principles of sustainable development.  Accordingly, we not only
commit our own efforts but also call on international, hemispheric and
regional intergovernmental organizations to participate actively in
organizing and following up the tasks to ensure that the summit on
sustainable development to be held in Bolivia on 7 and 8 December 1996
is a historic occasion, laying the foundations of a hemispheric agenda
for sustainable development that will be the core of national and
international actions geared to meeting economic, social and
environmental objectives.  In addition, we reaffirm the importance of
committing fresh, additional resources to financing the plan of action
to be adopted at that summit.

Integration and trade

     We reaffirm the importance of integrating our economies in order
to reach higher levels of growth and economic and social development
and to ensure that the region participates more effectively in the
world economy.  In this decade we have made substantial progress in
reactivating subregional integration processes, as evinced by the
strengthening of the Central American Common Market, the Caribbean
Common Market and the Andean Common Market and the creation of new
mechanisms such as the Group of Three, the Southern Cone Common
Market, the Association of Caribbean States and the many bilateral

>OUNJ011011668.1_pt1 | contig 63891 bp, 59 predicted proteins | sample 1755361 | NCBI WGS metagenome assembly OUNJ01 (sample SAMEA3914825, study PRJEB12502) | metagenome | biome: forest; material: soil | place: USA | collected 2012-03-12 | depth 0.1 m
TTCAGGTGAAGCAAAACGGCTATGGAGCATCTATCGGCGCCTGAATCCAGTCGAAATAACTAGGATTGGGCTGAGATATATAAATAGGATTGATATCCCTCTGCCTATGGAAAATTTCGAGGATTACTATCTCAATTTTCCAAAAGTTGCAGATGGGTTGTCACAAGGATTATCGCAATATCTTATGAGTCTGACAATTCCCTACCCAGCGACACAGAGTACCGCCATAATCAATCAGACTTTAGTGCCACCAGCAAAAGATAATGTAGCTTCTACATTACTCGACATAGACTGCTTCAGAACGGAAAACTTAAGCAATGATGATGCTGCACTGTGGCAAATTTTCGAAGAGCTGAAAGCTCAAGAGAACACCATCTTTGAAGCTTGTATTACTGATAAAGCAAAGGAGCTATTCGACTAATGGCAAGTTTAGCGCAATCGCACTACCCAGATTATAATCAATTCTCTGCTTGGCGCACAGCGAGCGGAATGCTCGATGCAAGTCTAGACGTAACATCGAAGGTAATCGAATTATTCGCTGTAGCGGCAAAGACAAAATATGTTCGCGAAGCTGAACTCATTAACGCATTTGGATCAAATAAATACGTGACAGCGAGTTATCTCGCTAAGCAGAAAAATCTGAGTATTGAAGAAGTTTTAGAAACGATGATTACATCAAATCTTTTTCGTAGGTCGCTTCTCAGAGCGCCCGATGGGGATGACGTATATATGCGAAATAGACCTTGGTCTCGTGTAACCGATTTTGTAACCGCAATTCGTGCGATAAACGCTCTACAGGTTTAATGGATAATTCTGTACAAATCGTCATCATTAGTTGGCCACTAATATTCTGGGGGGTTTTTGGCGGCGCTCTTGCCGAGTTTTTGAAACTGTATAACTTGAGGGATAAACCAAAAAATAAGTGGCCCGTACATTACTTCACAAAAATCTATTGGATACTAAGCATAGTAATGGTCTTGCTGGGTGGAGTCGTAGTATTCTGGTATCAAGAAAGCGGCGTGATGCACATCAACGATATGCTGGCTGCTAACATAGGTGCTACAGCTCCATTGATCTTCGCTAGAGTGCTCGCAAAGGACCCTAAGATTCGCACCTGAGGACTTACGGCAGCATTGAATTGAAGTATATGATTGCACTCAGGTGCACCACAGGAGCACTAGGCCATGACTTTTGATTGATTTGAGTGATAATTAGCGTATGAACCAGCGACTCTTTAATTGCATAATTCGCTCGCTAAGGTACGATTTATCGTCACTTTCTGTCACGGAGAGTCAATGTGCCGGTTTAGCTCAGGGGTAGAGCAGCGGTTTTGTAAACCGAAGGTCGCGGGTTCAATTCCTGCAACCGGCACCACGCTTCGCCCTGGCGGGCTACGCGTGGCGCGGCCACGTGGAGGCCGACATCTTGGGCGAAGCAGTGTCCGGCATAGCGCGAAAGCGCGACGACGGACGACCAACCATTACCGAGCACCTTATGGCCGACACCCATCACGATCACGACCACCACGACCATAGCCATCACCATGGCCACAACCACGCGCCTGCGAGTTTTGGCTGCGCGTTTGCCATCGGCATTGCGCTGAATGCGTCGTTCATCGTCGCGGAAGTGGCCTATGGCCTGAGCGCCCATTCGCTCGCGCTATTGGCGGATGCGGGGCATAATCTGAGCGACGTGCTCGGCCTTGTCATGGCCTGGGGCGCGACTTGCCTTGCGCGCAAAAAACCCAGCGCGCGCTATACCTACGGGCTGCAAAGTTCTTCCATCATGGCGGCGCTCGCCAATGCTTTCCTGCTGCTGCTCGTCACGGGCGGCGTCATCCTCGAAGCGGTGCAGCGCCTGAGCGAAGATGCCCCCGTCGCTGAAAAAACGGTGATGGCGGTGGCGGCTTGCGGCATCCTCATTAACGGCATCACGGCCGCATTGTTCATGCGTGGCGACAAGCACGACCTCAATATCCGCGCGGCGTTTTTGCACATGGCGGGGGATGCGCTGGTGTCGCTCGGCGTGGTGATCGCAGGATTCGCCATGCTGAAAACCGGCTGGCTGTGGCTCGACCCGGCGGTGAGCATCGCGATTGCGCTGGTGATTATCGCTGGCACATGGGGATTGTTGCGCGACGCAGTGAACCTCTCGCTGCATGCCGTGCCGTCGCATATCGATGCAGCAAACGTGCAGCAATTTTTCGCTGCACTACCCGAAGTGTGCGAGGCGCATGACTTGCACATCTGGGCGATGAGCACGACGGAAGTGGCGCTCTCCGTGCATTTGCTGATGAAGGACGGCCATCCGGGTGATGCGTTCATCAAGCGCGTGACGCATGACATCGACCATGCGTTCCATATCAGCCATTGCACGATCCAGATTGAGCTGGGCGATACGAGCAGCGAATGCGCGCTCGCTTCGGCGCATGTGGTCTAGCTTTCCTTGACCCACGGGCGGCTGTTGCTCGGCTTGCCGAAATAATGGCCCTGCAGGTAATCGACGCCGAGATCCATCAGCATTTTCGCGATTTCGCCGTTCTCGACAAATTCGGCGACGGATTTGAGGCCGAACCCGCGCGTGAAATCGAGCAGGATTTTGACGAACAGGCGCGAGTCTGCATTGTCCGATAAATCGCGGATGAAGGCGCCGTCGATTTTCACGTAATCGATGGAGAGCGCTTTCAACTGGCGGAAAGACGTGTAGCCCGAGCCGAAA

free-trade agreements that either have been signed or are being
negotiated.  This has meant a substantial increase in intraregional
trade from 1990 to 1996.

     We renew our countries' commitment to an open, non-discriminatory
and transparent multilateral free-trade system, in which the opening
up of markets and the elimination of barriers encourage the
comparative advantages of our economies and foster their competitive
position in the world economy.  In that context, we underline the
importance of the first ministerial conference of the World Trade
Organization, to be held at Singapore in December 1996, and our
authorities' participation in consultations on the agenda for that
meeting.

     We reaffirm the importance of the Rio Group's considerable
participation in the follow-up and implementation of the decisions of
the Summit of the Americas.  In that connection, we note that the next
summit meeting will be held at Santiago, Chile.

     We reiterate our commitment to the Plan of Action of the Summit of
the Americas, which sets as a target the achievement of a free-trade
area for the Americas by 2005.

     We draw attention to the recent establishment of a high-level
committee which has been asked, together with the Latin American
Parliament, to prepare a working agenda and to promote studies on the
creation of a Latin American community of nations, which will be
submitted to Governments in due time.

     We express our commitment to the elaboration and implementation of